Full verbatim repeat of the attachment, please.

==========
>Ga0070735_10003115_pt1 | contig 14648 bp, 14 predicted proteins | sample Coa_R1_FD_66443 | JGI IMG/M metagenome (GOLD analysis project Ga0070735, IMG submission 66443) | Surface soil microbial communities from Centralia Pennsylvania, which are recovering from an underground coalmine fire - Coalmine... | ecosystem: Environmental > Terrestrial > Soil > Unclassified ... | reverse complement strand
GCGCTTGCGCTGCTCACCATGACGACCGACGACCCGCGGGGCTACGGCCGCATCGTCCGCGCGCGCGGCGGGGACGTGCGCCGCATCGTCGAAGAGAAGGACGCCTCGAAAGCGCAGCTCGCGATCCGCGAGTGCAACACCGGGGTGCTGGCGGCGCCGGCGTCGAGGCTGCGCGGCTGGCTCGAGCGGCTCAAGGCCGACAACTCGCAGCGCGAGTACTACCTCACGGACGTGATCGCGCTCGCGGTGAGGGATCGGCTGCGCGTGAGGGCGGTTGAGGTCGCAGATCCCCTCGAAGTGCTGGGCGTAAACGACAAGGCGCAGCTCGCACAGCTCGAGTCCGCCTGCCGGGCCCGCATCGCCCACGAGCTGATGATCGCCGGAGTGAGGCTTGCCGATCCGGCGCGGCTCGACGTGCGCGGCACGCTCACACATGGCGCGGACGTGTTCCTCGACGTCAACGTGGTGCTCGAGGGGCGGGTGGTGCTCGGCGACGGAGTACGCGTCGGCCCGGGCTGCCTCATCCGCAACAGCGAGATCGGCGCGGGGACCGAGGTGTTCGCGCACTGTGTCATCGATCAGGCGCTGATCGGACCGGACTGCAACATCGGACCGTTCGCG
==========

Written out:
>Ga0070735_10003115_pt1 | contig 14648 bp, 14 predicted proteins | sample Coa_R1_FD_66443 | JGI IMG/M metagenome (GOLD analysis project Ga0070735, IMG submission 66443) | Surface soil microbial communities from Centralia Pennsylvania, which are recovering from an underground coalmine fire - Coalmine... | ecosystem: Environmental > Terrestrial > Soil > Unclassified ... | reverse complement strand
GCGCTTGCGCTGCTCACCATGACGACCGACGACCCGCGGGGCTACGGCCGCATCGTCCGCGCGCGCGGCGGGGACGTGCGCCGCATCGTCGAAGAGAAGGACGCCTCGAAAGCGCAGCTCGCGATCCGCGAGTGCAACACCGGGGTGCTGGCGGCGCCGGCGTCGAGGCTGCGCGGCTGGCTCGAGCGGCTCAAGGCCGACAACTCGCAGCGCGAGTACTACCTCACGGACGTGATCGCGCTCGCGGTGAGGGATCGGCTGCGCGTGAGGGCGGTTGAGGTCGCAGATCCCCTCGAAGTGCTGGGCGTAAACGACAAGGCGCAGCTCGCACAGCTCGAGTCCGCCTGCCGGGCCCGCATCGCCCACGAGCTGATGATCGCCGGAGTGAGGCTTGCCGATCCGGCGCGGCTCGACGTGCGCGGCACGCTCACACATGGCGCGGACGTGTTCCTCGACGTCAACGTGGTGCTCGAGGGGCGGGTGGTGCTCGGCGACGGAGTACGCGTCGGCCCGGGCTGCCTCATCCGCAACAGCGAGATCGGCGCGGGGACCGAGGTGTTCGCGCACTGTGTCATCGATCAGGCGCTGATCGGACCGGACTGCAACATCGGACCGTTCGCG